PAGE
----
Tuesday, May 31, 2011

World Hunger To Grow, Food Prices Double

One of the most damning facts in this article on world hunger is the fact that in the USA we think it is perfectly ok to use corn to fill up our SUV's while 1 in 7 in the world are hungry & thousands die each day (mostly children) from hunger & related diseases ... the medicine exists ... so does the food ... we throw away enough to feed the whole world ... the karma bitch slap that is coming America's way is going to be horrendous ...

World Hunger Issues To Grow As Food Prices Double, Study Says

A young Guatemalan father works six days a week, 10-12 hours a day as a harvester on a plantation -- but some days he and his family go hungry.

The Guardian tells the family's story as an example of complex hunger issues worldwide -- which could get worse.

Global food prices could double in the next 20 years due to a population increase, oil price hikes and climate change, according to a new report by Oxfam, an international charity that addresses poverty issues.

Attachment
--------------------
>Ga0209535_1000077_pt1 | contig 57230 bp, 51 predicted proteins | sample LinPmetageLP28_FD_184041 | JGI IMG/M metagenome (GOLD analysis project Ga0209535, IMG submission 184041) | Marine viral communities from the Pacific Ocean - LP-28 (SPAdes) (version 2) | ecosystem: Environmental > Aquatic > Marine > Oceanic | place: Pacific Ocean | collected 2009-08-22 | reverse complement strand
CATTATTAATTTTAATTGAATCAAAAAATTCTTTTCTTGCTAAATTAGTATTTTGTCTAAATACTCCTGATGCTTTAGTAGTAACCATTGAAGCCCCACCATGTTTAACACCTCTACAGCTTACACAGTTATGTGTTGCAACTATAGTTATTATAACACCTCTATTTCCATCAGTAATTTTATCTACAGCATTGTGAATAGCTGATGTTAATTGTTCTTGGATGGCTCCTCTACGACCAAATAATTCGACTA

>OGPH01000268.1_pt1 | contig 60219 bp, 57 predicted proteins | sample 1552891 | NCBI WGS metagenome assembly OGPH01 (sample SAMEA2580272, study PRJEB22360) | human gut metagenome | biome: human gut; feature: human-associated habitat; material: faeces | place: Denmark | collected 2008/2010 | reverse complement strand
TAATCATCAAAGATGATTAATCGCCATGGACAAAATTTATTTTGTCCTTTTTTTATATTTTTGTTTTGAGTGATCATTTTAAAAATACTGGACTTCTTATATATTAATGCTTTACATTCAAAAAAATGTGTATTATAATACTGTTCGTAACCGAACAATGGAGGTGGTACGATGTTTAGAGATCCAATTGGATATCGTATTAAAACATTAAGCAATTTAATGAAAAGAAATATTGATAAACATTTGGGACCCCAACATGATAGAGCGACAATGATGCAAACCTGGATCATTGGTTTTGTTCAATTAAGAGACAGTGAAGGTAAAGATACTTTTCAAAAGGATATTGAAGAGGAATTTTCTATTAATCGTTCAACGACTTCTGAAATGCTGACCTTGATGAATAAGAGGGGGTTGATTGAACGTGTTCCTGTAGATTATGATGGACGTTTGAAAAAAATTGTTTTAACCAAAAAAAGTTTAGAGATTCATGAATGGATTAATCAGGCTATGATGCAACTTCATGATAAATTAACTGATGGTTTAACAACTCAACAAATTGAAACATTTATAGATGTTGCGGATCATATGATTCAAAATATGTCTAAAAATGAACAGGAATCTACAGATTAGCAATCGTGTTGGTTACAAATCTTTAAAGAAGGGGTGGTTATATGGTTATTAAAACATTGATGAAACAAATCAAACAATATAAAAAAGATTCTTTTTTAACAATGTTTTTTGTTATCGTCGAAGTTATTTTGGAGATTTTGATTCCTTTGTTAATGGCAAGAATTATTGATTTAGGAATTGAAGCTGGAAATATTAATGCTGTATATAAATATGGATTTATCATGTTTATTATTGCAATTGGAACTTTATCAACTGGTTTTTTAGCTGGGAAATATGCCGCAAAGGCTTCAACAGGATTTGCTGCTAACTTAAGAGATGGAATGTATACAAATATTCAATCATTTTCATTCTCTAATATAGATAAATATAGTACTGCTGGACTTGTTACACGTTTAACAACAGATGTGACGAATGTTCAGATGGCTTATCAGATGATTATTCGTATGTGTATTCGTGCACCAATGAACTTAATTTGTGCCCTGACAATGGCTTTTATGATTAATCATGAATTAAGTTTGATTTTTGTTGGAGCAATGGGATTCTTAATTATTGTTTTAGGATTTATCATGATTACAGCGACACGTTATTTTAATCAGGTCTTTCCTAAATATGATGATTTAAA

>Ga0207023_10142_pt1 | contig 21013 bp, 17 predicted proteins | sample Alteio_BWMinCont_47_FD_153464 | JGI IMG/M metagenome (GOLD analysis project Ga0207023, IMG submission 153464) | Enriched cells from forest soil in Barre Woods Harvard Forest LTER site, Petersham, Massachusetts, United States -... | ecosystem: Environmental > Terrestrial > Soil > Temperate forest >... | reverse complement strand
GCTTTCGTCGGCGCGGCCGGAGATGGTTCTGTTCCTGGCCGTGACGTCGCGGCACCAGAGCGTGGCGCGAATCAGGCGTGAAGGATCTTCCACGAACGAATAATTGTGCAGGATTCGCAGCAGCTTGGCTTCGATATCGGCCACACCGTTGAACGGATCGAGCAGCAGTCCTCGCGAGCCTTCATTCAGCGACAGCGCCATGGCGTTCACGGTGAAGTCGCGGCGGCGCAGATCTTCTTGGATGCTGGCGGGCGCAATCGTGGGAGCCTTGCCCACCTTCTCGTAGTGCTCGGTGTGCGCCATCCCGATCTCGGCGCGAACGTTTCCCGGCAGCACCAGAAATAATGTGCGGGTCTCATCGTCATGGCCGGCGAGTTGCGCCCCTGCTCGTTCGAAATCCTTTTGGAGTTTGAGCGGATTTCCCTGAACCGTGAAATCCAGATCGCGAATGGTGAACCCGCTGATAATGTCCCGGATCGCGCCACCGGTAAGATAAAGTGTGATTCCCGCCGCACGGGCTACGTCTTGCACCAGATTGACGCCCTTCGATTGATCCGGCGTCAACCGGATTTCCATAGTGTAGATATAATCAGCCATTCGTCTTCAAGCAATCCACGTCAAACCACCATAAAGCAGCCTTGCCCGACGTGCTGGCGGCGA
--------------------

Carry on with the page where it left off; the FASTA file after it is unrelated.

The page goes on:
The world's poorest people spend up to 80 percent of their income on food and will be most affected. According to Reuters, Oxfam Chief Executive Barbara Stocking says the number of people going hungry is going to increase with all of these problems.

The Guardian says the the Guatemalan family's plight is also a prime example of the broken power structure of the food system. The country is a major food producer for the rest of the world. Yet it has has one of the highest child malnutrition rates across the globe.

Oxfam says government regulation is partly to blame:

"The failure of the system flows from failures of government...which mean [sic] that companies, interest groups, and elites are able to plunder resources and to redirect flows of finance, knowledge, and food."
Specifically, the report says India doubled its economy but didn't help the poor and that the U.S. ensures 15 percent of the world's maize goes to engines, even during food crisis. The report also blames traders, who control the world's grain, saying they drive up volatile food prices and gain a profit.


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